The government will allocate money from other areas within the council’s budget to make up for the US$15.1m loss in tax revenue
Czech Lawmakers have voted in favor of a new decree to ban all electronic and mechanical gaming machines in Prague. The City Hall is drafting an amendment to the Gambling Decree, to ban the operations of slot machines by next year. Existing licensed operators will still be able to continue until the end of the licensing period.
According to the bill, video lottery terminals and slot machines may also be banned with only ‘live gaming’ permitted in casinos in many districts. This means putting an end in revenue that the government perceives from the slot machines and VLTs. Prague casinos raised CZK690 million (approximately $30.7 million) last year.
Prague councilor Hana Kordová Marvanová agreed that the new move would cause a loss of CZK400m (€15.1m) to the city’s annual tax revenue.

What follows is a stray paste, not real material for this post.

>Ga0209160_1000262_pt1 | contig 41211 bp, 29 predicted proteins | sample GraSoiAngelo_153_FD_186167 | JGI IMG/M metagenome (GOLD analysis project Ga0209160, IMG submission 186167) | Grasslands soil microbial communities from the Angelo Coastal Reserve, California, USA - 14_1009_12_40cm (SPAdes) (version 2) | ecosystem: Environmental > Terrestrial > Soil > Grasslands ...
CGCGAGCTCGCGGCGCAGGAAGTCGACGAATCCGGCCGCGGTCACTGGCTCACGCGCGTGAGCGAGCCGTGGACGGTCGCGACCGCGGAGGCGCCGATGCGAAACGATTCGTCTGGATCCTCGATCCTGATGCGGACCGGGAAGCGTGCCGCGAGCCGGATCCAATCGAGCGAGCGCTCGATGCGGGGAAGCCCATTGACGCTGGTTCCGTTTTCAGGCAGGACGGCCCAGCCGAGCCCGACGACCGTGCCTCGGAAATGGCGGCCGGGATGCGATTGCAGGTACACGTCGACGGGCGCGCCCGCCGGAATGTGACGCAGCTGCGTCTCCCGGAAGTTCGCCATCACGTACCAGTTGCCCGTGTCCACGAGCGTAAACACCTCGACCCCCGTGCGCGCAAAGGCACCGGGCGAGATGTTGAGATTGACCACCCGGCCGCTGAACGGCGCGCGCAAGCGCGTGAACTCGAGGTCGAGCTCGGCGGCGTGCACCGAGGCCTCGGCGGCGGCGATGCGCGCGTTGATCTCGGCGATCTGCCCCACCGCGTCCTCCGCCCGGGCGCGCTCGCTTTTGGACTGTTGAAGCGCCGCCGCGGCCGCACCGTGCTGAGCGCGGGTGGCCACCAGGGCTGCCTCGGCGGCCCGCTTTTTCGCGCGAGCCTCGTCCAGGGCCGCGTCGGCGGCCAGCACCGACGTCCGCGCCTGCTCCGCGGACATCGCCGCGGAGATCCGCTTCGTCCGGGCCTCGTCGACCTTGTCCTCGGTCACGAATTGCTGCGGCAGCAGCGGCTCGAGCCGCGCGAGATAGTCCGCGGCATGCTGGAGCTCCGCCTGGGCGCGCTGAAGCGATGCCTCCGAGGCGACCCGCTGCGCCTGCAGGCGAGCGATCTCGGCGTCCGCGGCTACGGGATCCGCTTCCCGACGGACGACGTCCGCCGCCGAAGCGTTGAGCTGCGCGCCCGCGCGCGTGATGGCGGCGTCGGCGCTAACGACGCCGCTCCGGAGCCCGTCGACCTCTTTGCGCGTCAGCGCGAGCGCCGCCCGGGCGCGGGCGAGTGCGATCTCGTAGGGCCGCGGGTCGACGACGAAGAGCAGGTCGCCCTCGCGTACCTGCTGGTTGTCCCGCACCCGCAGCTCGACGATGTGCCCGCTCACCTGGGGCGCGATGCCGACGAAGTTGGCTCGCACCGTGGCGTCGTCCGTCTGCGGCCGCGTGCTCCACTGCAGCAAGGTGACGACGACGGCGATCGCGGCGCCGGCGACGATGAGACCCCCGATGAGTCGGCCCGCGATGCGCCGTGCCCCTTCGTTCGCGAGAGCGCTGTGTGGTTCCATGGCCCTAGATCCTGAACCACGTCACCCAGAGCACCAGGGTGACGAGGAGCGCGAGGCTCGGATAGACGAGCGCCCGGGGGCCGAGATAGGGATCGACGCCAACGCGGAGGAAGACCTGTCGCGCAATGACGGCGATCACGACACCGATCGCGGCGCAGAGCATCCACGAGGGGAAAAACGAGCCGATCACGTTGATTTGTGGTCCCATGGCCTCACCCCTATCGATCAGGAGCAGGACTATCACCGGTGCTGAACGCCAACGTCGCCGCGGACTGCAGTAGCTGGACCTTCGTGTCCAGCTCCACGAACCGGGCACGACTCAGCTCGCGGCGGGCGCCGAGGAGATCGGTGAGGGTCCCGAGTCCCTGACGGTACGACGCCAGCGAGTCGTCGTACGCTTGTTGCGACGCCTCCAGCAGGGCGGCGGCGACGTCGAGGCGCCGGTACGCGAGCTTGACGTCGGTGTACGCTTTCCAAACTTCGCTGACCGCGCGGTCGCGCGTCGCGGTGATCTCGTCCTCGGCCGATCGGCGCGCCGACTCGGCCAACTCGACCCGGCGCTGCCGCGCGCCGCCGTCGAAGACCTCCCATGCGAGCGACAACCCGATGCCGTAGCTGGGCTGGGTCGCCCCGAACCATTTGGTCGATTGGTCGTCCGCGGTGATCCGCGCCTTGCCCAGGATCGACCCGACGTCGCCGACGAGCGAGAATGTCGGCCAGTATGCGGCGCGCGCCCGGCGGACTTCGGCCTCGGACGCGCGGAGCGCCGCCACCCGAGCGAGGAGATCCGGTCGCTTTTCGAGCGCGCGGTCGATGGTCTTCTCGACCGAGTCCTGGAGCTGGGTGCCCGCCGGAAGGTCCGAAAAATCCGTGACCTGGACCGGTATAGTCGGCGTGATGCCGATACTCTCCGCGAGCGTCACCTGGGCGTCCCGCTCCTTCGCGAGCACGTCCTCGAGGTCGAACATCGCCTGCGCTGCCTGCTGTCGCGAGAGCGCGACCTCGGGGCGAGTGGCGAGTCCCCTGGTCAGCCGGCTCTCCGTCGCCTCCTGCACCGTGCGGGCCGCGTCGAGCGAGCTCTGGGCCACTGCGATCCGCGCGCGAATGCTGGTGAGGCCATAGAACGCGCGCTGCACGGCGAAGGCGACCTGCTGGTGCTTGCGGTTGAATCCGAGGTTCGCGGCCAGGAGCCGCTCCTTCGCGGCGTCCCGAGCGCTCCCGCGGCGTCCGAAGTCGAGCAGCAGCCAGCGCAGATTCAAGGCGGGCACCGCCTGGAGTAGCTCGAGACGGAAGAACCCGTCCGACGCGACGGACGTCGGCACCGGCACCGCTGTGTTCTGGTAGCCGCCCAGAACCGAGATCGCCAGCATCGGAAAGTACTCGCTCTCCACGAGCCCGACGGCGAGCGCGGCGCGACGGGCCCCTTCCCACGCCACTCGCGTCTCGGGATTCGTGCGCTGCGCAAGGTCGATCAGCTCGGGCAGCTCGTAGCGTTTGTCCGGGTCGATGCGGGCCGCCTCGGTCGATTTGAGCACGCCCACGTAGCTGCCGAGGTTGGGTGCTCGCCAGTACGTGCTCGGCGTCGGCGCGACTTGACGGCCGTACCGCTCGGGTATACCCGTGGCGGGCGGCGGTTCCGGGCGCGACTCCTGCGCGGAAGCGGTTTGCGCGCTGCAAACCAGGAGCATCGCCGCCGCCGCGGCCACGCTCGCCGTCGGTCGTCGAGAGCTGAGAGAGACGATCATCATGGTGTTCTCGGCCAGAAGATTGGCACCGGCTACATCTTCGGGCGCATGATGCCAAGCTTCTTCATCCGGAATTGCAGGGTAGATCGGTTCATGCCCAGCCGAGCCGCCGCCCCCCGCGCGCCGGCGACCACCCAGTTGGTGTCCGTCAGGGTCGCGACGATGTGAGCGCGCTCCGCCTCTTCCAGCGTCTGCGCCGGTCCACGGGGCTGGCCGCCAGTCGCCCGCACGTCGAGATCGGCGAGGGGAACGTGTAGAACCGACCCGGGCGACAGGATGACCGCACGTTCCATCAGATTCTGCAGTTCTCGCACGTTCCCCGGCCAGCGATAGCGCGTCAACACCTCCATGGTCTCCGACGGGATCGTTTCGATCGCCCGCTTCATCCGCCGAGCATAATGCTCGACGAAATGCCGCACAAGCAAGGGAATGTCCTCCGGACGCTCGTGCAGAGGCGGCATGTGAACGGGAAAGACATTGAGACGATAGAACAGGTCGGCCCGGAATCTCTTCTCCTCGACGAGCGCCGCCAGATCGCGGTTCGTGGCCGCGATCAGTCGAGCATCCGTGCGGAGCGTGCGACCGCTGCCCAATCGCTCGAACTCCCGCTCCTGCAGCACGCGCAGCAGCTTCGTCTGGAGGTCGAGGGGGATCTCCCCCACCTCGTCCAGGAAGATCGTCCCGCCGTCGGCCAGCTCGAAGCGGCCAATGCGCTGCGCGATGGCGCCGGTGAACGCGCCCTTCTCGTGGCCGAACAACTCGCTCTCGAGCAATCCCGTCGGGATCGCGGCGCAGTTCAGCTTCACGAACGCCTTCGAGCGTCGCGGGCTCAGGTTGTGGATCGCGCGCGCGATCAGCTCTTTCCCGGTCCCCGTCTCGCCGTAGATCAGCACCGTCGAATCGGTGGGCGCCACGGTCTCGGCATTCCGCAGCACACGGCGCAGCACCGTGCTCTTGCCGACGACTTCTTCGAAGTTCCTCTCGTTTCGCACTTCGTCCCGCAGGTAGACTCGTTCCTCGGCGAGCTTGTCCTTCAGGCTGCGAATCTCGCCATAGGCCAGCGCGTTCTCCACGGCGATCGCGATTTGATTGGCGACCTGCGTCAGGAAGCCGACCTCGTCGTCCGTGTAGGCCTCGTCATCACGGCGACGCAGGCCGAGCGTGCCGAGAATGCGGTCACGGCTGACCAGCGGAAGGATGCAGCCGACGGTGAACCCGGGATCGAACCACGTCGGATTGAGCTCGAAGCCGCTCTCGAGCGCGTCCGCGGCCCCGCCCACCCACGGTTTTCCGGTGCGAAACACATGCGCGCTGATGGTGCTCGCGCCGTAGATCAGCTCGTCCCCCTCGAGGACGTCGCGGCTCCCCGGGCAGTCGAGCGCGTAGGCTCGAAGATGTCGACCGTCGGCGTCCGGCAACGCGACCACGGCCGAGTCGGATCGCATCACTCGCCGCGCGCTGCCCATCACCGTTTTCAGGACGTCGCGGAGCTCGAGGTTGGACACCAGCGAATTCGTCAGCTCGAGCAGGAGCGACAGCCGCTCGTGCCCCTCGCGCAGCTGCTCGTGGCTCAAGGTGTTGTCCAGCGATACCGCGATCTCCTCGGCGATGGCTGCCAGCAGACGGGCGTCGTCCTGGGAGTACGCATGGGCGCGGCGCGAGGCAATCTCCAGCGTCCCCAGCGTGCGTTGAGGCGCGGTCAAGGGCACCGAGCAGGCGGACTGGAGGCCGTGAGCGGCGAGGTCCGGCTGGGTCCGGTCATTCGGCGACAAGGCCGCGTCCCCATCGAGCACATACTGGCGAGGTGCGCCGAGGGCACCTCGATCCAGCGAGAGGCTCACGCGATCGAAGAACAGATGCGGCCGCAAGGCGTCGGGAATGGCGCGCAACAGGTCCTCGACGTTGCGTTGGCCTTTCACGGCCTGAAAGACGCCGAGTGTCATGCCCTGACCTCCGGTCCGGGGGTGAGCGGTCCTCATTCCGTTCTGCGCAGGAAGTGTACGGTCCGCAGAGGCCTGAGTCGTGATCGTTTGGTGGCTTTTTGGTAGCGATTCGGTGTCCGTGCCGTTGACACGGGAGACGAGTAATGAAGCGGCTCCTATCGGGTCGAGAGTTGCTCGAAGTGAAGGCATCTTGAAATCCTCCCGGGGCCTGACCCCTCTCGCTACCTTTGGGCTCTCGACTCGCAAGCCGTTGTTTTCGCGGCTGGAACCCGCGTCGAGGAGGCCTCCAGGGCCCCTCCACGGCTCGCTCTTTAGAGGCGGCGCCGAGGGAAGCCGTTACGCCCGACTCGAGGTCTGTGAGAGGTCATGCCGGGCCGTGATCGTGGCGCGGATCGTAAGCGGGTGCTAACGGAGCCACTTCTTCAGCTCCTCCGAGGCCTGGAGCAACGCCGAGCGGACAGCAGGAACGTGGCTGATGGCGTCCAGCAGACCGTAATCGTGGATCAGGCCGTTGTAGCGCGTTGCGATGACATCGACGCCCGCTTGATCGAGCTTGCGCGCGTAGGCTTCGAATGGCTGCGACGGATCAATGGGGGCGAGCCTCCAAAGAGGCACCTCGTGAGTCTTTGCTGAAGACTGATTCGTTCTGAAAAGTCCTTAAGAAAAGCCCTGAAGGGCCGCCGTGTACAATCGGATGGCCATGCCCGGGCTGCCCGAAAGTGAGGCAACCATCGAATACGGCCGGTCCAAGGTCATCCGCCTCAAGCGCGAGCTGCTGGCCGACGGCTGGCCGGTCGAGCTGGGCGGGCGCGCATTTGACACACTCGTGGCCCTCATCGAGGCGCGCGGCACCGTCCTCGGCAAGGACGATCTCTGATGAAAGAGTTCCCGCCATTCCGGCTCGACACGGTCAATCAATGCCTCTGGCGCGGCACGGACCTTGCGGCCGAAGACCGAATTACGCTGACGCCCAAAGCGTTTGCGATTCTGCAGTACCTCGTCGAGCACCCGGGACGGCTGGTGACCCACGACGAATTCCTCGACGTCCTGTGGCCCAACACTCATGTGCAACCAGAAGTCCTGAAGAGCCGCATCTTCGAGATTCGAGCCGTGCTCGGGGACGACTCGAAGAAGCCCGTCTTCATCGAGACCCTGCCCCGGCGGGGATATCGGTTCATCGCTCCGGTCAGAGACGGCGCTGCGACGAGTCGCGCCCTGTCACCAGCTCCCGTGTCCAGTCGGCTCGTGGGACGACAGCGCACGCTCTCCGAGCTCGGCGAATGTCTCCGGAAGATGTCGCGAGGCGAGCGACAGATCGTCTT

According to Marvanová, “The issue of regulating the operation of gambling is primarily a question of finding a balanced solution while responding to the development of legislation and modern gaming technologies,”
“On the one hand, this leaves the citizen free to decide and do business, and on the other hand reduces pathological phenomena associated with gambling,” Marnova added.
Marvanová expressed, “The last decree on gambling regulation is from 2015. Unfortunately, it did not limit the number of casino gambling rooms, but in fact, they are only slot machines where almost anyone can play day and night except for short breaks. Slot machines are a bad sign for the city because they are the most addictive and are linked to all sorts of crime, so it is both a social and security risk,”.
“I am aware that this will deprive boroughs of a significant portion of their income to finance sports and similar activities. That is why I also want the City to compensate for this loss of income for the boroughs so that no borough is motivated to keep the gambling clubs just for money,” Marvanová concluded.
A referendum was held back in 2014 at the municipal district Prague 7 and 92% of the people voted for a gambling ban. Among Prague’s 57 districts, 41 opted for a total ban on gambling, while others voted to allow live gaming in casinos operating in non-residential urban areas.
Prague currently has 101 official casino venues, with the number of gaming machines declining over the past 10 years from nearly 16,000 to just under 4,000.